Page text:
DW2 stated that he purchased the suit land from the 1st defendant at a consideration of Kshs. 800,000/ in 2013. He further testified that the land was vacant when the 1st defendant approached him to buy and that the suit land was still registered in the name of the 1st defendant’s deceased husband.
Counsel for the plaintiff filed submissions and listed the following issues for determination:
a) Whether the Plaintiff lawfully purchased the suit properties from the 1st Defendant.
b) Whether the Plaintiff has been in constant possession and use of the suit parcels of land without force, without secrecy, without permission and without interruption for a period more than 12 years.
c) Whether the Plaintiff is entitled to the orders sought for in the Originating Summons.
On the first issue whether the Plaintiff lawfully purchased the suit property from the 1st Defendant counsel submitted that the plaintiff testified that he purchased the suit property from the 1st Defendant on 10th July, 2002 and produced a sale agreement to that effect which was not disputed by the defendant.
Counsel submitted that it was not a term of the agreement that the plaintiff assists with the filling of a Succession Cause and subdivided the land. That the agreement clearly stipulates that the purchase price of the land was Ksh. 25, 000 / = which sum had been paid in full at the time of execution of the sale agreement.
It was counsel’s submission that the fact that Plaintiff immediately moved into the land and resided therein without the 1st Defendant raising any issues clearly demonstrates that the land belonged to the Plaintiff and the 1st Defendant did not have any pending claims against the Plaintiff.
On the second issue as to whether the plaintiff has been in continuous occupation without interruption for a period of more than 12 years, counsel submitted that upon purchase of the suit land the plaintiff took occupation immediately and has been in such occupation for a period of more than 18years.
Further that the plaintiff is not claiming specific performance of the agreement but using it as evidence to prove the date he took possession of the suit land to enable the court compute whether such possession is within the prescribed time for adverse possession.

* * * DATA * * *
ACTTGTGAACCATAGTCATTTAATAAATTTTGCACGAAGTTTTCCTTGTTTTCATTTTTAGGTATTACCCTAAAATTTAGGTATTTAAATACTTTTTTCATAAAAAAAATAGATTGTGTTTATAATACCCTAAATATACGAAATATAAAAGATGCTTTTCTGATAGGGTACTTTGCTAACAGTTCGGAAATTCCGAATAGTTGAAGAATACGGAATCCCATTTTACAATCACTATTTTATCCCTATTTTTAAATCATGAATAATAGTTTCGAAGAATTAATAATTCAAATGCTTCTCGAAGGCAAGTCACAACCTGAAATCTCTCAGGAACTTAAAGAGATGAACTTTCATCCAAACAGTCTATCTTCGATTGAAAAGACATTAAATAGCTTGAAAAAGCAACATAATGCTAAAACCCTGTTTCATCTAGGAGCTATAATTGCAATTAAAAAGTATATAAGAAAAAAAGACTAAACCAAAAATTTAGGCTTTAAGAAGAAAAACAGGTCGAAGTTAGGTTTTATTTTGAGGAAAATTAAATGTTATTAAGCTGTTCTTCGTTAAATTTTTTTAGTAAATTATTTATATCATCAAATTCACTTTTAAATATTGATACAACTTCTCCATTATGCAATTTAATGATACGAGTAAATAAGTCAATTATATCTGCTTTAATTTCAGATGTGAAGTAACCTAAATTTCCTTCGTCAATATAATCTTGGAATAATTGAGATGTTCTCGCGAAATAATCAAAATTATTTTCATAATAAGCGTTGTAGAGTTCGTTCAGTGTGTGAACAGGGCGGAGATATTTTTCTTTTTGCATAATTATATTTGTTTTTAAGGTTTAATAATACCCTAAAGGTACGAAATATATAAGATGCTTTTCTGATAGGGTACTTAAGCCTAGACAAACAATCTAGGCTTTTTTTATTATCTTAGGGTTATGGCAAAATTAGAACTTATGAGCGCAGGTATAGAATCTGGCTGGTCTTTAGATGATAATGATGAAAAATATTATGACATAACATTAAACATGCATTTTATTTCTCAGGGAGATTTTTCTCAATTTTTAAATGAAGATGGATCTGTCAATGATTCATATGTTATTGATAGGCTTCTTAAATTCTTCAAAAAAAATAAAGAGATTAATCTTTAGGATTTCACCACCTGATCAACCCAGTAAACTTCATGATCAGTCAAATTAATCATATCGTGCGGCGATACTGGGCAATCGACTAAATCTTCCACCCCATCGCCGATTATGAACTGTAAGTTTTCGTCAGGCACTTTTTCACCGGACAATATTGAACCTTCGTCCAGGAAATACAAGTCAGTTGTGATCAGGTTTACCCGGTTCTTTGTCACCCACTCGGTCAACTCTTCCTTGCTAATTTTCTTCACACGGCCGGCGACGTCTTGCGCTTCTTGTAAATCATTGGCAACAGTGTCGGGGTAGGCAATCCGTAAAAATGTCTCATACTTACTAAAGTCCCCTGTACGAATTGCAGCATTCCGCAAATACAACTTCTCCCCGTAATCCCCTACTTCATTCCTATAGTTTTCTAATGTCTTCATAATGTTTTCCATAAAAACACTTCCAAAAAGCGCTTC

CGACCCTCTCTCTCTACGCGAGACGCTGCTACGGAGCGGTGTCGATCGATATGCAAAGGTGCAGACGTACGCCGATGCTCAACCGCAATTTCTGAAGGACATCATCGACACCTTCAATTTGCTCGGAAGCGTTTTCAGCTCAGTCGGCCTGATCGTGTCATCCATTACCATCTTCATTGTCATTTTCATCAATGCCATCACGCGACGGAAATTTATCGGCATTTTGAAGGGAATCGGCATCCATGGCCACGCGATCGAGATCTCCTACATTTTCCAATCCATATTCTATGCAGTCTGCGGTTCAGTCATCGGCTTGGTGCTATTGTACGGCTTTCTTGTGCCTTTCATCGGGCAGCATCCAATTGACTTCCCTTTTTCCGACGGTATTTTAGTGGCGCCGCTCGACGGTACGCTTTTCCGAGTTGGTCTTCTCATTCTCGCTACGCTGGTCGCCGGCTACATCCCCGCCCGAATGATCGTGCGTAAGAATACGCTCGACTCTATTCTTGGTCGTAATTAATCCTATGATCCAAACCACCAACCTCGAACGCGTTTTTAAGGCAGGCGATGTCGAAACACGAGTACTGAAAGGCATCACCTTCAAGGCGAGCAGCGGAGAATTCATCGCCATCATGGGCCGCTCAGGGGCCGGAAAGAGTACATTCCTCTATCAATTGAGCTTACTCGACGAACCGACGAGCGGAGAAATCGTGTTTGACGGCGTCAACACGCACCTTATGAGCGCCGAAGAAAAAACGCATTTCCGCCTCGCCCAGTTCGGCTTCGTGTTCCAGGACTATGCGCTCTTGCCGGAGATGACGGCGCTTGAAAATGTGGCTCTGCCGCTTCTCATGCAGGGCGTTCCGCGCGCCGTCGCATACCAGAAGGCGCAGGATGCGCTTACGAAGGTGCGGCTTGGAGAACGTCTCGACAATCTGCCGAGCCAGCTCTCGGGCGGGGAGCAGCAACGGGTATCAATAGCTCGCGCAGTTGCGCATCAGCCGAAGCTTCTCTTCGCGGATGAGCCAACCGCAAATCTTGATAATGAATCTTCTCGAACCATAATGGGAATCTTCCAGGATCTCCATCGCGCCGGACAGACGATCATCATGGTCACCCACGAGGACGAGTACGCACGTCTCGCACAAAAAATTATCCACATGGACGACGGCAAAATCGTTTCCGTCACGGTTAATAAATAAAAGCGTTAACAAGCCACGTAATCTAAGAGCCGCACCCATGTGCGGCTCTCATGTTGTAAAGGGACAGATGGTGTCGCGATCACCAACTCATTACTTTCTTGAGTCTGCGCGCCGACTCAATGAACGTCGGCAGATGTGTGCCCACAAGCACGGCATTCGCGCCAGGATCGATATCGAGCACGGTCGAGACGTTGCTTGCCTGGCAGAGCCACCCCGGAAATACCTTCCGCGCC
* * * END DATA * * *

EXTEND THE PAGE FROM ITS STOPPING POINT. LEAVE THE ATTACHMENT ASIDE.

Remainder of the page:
Counsel relied on the case of Public Trustee -vs- Wanduru (1984) KLR and the case of Richard Satia & Partners and Another -vs- Samson Sichangi C.A Nakuru Civil Appeal No. 164 of 1995 where the learned Judges of Appeal held that a contract for sale can be used as evidence of possession of a suit property. Counsel also cited the following case s where a contract for sale of land was relied on as evidence of possession
a) Kisumu Hcc No. 177 of 2009 Ghazi Abdul Hamad -vs- George Awiti Omoro;
b) Kisumu ELC Hcc Miscl No. 212 of 2012 Zaida Begum Shaffir Rai -vsCaleb Otieno Orwa & 2 others.
c) Kisumu ELC No. 32 of 2017 Aloys Odiango Olande -vs- Samuel Amon Siaji.
Counsel submitted that the 2nd Defendant who purportedly bought the suit property from the 1st Defendant has no defence as it was held in the case of Public Trustee -vs- Wanduru (1984) KLR that a purchaser's title is subject to an adverse possessor overriding interest. Counsel further submitted that it was held in the case of Peter Thuo Kairu -vs- Kuria Gacheru (1988) 2KLR and in Samuel Miki Waweru -vs- Jane Njeri Richu Nairobi C.A 122 of 2001 that the law relating to prescription affect not only present holders of title but their predecessors.
It was counsel’s submission that the 2nd Defendant was to blame as he admitted during cross examination that he undertook due diligence before buying the land where he was informed by the 1st Defendant and her family members that the suit property belonged to the Plaintiff. The 2nd Defendant also visited the suit property and identified tree stumps and some sprouts indicating that someone has been working on the land through growing of trees and harvesting the same.
On the third issue on whether the plaintiff is entitled to the orders sought, counsel submitted that the Plaintiff has demonstrated that he has been in constant and uninterrupted possession of the same two portions of land for over 18 years and therefore entitled to the orders sought in the Originating Summons. Counsel therefore urged the court to grant the orders as prayed with costs
1ST & 2ND DEFENDANT'S SUBMISSIONS
Counsel reiterated the evidence of the parties and submitted two issues for determination by the court as, whether the agreement dated 10th July 2002 was lawful and whether the Plaintiff has provided the essential ingredients of a claim of adverse possession.
On the first issue on the legality of the agreement dated 10th July 2002, counsel submitted that the Plaintiff admitted on cross-examination that the registered owner of the parcel of land was Orende Aduodi hence he did not demonstrate that the 1st Defendant was the registered owner of KISUMU/KAPUONJA/313 at the material time by either attaching a green card or title to the land. That the 1st Defendant who was a widow to the registered owner of all that parcel of land then known as KISUMU /KAPUONJA/313 did not succeed the estate of her late husband until the year 2016.
Counsel therefore submitted that by the year 2002 when the purported sale was entered into, the 1st Defendant did not have the locus standi to enter into such an agreement.
On the second issue as to whether the Plaintiff has proved the essential ingredients of a claim of adverse possession, counsel cited the provisions of Section 7 of the Limitation of Actions Act which provides that: